Registered with the Registrar of Newspapers for India under R.N.I 53640/91

Vol. XXVIII No. 19, January 16-31, 2019

Our Readers write

No thanks, Government

I do not agree with your contention that the Government of Tamil Nadu is “indifferent “to the largest Music Festival in the world.(MM, January 1st).When former Chief Minister J. Jayalalithaa inaugurated the Festival as CM in 2012 (at which I was present), she generously offered to assist this largest festival in the world in whatever way required and the details could be prepared. But I wrote in a leading music journal advising the organisers NOT to accept government assistance with all its consequent problems and also the fact that the present private initiatives were working exceedingly well.This holds good even today.

Similarly, it is not advisable to tag this to the Global Investors Summit where the objective is different and the audience is also different. It is advisable to tag Tourism promotion with the Investors Summit because Tourism is an industry and infrastructure has to be created. I gave a similar suggestion to the Government of Gujarat which was accepted, and Gujarat is now doing exceedingly well in tourism.Of course, tourism could be promoted during the Music Festival by sponsoring and stalls in places like the Music Academy, as some Universities are also doing!

Dr G. Sundaram, ias (rtd)
A-601, Dugar Apartments
Keshav Perumal Puram
Greenways Road
Chennai 600 028

Paying for it

Rtn. Venkateswaran of RC Madras South, who has completed 50 years in Rotary, has his memory jugged by R.V. Rajan’s ‘Free-Loading’ (MM, December 16th).

For long, our weekly meetings used to be on Fridays in the evening. The initial few meetings, including the organisational meet, were at the Guindy Industrial Estate canteen first floor. The venue then shifted to Hotel Oceanic, the second five-star hotel to come up in Madras.

The meetings used to be invariably on their sprawling lawns, except when it rained. During rains, and on special occasions (dinner meetings), the venue used to be their conference hall. Being close to the sea, there was always a sea breeze, but at times there was a foul smell coming from the backwaters, not to mention the mosquito problem.

Every member, including visitors, paid Rs.2 upfront towards tea, which consisted of a sweet, a snack or two, with coffee or tea. For the same Rs.2, West club used to enjoy a sweet, a crisp masala dosai and coffee /tea at Hotel Ashoka.

Invariably our members used to make up their attendance on Thursday evenings at West club or on Wednesdays when North club met at the same venue.

When we shifted our venue to Savera in the early 1970’s – it had just then opened – the charges were Rs.3. Both at Hotel Oceanic and at Hotel Savera, our club used attract a number of visiting Rotarians from the city as well as mofussil. On an average there used to be 20-25 visiting Rotarians and at times they out numbered home club members. We even used to honour the 1000th visitor with a memento every year.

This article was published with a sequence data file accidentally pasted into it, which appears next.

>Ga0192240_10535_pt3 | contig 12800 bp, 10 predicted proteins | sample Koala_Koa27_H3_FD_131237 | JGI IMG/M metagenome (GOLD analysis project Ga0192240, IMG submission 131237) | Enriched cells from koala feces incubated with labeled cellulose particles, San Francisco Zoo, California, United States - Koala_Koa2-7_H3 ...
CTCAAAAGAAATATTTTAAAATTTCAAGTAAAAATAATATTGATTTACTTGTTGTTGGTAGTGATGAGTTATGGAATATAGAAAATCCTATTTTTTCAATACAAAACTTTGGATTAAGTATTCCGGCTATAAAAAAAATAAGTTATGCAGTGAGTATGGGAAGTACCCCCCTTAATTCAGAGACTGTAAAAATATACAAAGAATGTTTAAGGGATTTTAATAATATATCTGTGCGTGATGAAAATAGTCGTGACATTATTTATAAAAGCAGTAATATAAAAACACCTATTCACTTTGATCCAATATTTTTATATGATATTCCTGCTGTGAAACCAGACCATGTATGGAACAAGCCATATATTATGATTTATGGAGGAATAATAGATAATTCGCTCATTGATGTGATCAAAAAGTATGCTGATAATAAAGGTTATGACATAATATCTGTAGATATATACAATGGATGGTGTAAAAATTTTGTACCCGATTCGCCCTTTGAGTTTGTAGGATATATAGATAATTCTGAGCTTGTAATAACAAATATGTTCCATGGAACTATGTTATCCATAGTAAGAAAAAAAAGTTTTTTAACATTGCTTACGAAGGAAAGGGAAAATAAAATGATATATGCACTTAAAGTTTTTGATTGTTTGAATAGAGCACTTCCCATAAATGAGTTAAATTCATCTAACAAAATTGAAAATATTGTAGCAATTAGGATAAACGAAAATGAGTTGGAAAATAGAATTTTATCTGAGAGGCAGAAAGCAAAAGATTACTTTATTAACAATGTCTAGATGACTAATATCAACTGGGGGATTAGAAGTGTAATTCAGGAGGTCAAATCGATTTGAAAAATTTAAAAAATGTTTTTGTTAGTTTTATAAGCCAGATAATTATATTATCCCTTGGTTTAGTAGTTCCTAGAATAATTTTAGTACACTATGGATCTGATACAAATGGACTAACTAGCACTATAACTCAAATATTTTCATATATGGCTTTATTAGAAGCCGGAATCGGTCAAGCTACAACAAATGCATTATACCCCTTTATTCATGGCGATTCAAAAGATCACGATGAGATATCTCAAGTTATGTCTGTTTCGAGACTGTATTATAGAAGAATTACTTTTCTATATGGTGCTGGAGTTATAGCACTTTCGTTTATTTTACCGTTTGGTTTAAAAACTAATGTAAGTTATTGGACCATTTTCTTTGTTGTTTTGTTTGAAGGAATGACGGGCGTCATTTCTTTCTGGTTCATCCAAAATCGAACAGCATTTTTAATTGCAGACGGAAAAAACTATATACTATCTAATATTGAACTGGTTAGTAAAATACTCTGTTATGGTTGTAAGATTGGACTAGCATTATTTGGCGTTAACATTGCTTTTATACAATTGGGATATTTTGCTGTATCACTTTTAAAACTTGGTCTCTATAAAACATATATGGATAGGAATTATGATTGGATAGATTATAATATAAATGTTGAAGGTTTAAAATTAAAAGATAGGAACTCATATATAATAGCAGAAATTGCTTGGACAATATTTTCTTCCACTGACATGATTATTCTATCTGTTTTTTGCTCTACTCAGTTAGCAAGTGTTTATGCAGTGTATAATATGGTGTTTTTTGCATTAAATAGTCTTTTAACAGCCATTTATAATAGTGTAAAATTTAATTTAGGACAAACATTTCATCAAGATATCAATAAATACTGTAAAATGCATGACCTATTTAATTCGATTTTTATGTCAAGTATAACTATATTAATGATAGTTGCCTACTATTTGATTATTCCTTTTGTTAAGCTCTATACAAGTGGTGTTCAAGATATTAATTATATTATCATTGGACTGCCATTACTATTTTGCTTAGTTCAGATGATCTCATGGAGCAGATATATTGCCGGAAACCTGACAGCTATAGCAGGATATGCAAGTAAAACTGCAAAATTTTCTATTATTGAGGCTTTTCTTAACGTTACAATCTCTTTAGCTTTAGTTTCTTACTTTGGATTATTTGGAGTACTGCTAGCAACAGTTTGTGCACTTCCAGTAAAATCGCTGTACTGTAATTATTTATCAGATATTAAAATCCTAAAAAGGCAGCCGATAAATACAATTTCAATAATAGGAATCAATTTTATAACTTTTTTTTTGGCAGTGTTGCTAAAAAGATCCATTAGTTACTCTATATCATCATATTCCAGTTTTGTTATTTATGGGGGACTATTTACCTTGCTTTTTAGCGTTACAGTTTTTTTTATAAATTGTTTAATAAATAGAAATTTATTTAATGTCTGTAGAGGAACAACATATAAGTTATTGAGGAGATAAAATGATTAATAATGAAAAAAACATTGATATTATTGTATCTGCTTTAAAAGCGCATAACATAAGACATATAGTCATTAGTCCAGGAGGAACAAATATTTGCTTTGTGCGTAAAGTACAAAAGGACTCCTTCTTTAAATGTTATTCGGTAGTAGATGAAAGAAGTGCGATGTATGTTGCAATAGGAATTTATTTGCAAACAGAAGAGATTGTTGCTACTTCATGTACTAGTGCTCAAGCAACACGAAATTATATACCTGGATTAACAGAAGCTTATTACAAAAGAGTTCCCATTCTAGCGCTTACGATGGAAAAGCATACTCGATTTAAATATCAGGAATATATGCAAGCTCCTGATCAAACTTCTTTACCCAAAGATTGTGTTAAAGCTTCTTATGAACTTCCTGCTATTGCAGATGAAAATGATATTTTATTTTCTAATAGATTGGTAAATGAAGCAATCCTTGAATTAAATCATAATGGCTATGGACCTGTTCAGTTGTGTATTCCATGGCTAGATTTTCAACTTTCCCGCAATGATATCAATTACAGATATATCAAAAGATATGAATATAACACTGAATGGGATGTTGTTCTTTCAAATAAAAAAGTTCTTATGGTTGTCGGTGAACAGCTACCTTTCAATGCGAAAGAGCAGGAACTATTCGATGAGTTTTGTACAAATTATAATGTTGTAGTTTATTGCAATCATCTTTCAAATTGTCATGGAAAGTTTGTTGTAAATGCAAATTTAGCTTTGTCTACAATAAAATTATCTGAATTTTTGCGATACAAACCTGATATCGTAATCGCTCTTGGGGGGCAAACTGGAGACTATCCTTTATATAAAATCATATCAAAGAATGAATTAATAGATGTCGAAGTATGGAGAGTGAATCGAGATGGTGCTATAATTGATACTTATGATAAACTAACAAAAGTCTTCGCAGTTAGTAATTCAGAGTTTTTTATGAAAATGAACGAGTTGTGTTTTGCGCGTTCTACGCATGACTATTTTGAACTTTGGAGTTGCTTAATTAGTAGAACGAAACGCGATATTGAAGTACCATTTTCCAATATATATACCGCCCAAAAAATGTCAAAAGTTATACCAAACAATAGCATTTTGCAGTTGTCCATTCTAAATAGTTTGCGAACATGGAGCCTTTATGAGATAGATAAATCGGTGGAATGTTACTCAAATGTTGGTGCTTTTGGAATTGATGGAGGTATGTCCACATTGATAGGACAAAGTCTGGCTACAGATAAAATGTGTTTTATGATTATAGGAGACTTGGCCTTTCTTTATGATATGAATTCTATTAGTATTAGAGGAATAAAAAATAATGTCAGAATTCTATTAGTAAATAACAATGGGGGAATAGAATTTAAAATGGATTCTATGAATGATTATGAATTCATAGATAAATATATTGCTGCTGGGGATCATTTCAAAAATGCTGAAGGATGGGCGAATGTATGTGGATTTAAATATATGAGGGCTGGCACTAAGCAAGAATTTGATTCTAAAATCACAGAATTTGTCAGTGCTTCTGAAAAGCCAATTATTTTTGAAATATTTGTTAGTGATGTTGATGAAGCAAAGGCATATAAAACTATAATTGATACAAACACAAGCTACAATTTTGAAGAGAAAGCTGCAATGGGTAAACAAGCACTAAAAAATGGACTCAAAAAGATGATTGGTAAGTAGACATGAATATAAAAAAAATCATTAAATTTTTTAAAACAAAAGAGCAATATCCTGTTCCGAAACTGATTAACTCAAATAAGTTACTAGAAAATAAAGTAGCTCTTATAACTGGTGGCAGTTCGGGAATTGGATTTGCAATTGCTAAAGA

Leading personalities like industrialist Rtn.S.P. Godrej, former cricketer Rtn. Vijay Merchant, Coimbatore based industrialist Rtn. G.D. Naidu, to mention a few, attended our meetings more than once. Rtn. G.D. Naidu was known for his eccentricities. In spite of the fact that he had his own share of controversies, there is no denying the fact that he was a genius and an innovator. He had only a formal school education and had not attended any university. But he had to his credit several industries manufacturing engineering goods/radios/watches and so on. He was a great nationalist, laying emphasis on “make in India” and would have ideally fitted in with the present day industrial policy. At the same time, his eccentricities knew no bounds.

Once, as a school-goer, I had visited his stall at a trade fair in Madras, displaying his products which included watches, timepieces, radios etc. On the last day of the exhibition, he spread them on a table and, in public view, broke them to pieces using a hammer. He was also running a polytechnic in Coimbotore where the weights of the students admitted to the Hostel would be recorded as also that of the cooks. At the end of the year, if there has been a loss in the students’ weight or increase in the weight of the cooks, then the cooks were given marching orders.

He founded and carried out agricultural research at his large estate inside Coimbatore town. Once, when he visited our club he brought with him a basketful of ripe papaya and asked the hotel staff to peel the outer skin and had the fruit neatly sliced. He then offered the fruit to everybody present. Many had extra helpings, since his offering was plentiful and were really delicious.

When everything was over, at the meeting, he called for members’ comments on the fruit and everyone observed it was excellent. Then he went on to explain that this variety has been developed specially by grafting and that he was using only organic manure in his farm with no use of pesticides. Finally he dropped a bombshell, saying that he used human excreta for its rich growth. Needless to say those present felt something churning in their stomachs and with great difficulty controlled their sick sensations. I am sure they would have emptied their stomachs on getting back home.

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